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"A work of timeless importance" New York Times "He has written a novel which in form is a thriller - and a very good thriller too - but this without distracting from its profundity" New Statesman "There is an extraordinary vigor and power in his writing, a feverish urge toward description in which words combine in a dense web of meaning" Chicago Tribune "The greatest American writers of the last century were William Faulkner and Saul Bellow" -- Philip Roth "In a single brief decade, Faulkner had produced more lasting works of fiction than many great writers do in a lifetime" Guardian --This text refers to an alternate Paperback edition.
Born in 1897 in New Albany, Mississippi, William Faulkner was the son of a family proud of their prominent role in the history of the south. He grew up in Oxford, Mississippi, and left high school at fifteen to work in his grandfather's bank. Rejected by the US military in 1915, he joined the Canadian flyers with the RAF, but was still in training when the war ended. Returning home, he studied at the University of Mississippi and visited Europe briefly in 1925. His first poem was published in The New Republic in 1919. His first book of verse and early novels followed, but his major work began with the publication of The Sound and the Fury in 1929. As I Lay Dying (1930), Sanctuary (1931), Light in August (1932), Absalom, Absalom! (1936) and The Wild Palms (1939) are the key works of his great creative period leading up to Intruder in the Dust (1948). During the 1930s, he worked in Hollywood on film scripts, notably The Blue Lamp, co-written with Raymond Chandler. William Faulkner was awarded the Nobel Prize for Literature in 1949 and the Pulitzer Prize for The Reivers just before his death in July 1962. --This text refers to an alternate Paperback edition.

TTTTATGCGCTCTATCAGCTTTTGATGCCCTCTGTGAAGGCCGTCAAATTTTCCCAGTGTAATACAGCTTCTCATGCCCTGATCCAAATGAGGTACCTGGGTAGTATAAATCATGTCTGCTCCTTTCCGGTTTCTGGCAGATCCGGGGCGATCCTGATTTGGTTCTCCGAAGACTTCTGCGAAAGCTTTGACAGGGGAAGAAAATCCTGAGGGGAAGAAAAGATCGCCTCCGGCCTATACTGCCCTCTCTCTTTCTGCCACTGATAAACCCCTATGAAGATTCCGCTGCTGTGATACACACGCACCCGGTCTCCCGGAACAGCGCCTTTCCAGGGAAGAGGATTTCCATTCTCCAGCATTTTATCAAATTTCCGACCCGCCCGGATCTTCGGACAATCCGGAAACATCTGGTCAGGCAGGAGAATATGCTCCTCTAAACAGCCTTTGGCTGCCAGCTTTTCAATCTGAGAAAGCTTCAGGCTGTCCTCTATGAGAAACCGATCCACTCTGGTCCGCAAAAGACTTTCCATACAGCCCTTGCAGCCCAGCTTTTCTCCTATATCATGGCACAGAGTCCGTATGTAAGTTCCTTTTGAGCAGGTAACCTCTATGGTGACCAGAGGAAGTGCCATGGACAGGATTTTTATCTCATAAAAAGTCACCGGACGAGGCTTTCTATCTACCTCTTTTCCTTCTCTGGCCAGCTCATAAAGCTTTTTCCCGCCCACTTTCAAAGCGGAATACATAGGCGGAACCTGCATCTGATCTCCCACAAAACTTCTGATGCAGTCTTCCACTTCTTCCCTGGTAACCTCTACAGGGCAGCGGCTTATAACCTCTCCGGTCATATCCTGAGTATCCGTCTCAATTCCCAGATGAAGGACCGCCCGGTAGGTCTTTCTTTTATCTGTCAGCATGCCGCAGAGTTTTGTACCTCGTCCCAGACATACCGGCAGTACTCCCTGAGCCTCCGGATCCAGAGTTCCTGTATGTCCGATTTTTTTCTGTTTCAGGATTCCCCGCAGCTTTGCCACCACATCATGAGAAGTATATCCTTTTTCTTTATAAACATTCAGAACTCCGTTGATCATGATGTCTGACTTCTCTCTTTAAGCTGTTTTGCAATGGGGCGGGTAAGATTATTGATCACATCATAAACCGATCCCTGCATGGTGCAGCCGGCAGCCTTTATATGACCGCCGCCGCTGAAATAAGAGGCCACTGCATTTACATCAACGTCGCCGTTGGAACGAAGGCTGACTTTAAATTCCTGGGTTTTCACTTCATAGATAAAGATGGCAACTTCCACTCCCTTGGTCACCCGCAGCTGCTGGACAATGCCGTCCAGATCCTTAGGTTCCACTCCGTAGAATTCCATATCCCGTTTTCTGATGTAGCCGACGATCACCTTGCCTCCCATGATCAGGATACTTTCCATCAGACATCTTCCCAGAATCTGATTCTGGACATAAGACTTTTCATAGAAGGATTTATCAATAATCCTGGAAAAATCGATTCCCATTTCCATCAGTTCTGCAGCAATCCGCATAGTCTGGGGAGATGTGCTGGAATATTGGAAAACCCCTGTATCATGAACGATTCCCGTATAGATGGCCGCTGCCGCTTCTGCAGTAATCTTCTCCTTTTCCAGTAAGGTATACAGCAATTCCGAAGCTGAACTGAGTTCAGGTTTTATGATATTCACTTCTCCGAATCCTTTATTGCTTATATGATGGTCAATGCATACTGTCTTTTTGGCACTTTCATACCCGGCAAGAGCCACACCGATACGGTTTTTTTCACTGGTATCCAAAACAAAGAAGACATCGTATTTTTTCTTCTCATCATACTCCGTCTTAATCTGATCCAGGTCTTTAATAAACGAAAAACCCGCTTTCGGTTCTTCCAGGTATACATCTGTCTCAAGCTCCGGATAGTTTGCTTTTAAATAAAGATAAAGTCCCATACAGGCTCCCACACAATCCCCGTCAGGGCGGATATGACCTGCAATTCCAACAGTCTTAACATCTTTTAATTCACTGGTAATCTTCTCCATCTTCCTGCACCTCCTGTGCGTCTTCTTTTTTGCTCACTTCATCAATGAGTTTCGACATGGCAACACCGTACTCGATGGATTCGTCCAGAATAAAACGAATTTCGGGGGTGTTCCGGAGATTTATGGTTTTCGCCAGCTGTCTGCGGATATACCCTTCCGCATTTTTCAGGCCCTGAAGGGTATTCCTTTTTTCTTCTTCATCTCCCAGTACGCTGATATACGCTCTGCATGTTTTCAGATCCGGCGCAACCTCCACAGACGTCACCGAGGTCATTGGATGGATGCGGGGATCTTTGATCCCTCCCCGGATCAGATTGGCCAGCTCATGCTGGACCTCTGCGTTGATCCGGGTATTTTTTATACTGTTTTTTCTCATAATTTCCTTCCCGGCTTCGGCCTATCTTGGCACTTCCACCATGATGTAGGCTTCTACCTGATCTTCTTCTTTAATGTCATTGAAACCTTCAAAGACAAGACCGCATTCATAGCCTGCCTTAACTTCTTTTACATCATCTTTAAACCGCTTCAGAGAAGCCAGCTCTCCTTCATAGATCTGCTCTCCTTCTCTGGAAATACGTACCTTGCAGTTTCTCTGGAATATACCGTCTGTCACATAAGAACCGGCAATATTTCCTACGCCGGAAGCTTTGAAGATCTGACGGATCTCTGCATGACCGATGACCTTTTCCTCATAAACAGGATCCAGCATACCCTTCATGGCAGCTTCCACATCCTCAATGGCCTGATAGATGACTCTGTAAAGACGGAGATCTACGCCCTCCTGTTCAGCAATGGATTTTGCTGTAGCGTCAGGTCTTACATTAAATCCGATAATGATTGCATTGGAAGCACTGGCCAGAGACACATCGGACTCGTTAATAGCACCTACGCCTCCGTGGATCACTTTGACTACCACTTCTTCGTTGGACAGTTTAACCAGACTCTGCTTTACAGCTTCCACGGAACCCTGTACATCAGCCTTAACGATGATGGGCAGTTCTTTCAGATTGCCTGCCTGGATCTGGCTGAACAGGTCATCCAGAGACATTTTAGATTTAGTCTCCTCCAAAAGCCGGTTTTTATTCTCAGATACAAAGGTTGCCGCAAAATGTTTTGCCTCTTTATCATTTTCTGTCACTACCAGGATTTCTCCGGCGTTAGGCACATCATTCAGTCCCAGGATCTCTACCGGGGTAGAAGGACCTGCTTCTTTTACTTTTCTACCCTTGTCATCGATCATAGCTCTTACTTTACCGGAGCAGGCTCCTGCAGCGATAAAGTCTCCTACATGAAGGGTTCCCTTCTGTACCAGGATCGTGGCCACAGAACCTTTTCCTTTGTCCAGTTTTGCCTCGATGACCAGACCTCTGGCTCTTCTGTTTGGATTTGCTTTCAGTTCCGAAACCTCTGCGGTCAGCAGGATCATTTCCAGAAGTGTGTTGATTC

Of the ten Faulkner novels I have read, this is my least favorite. The main reason: the subject matter does not seem to fit the language. Read morePublished 6 months ago by gammyraye
Normally I love Faulkner, but this book was like wading through a thick swamp.Published 13 months ago by Sadie McCarley
The world is entitled to its opinion, but on reading this, I felt that Faulkner is the most over-rated writer I have ever encountered. Read morePublished 15 months ago by Richard Stein
I love the writings of William Faulkner and have read several of his works. I especially enjoyed this book when I read it.Published 17 months ago by Linda Dixon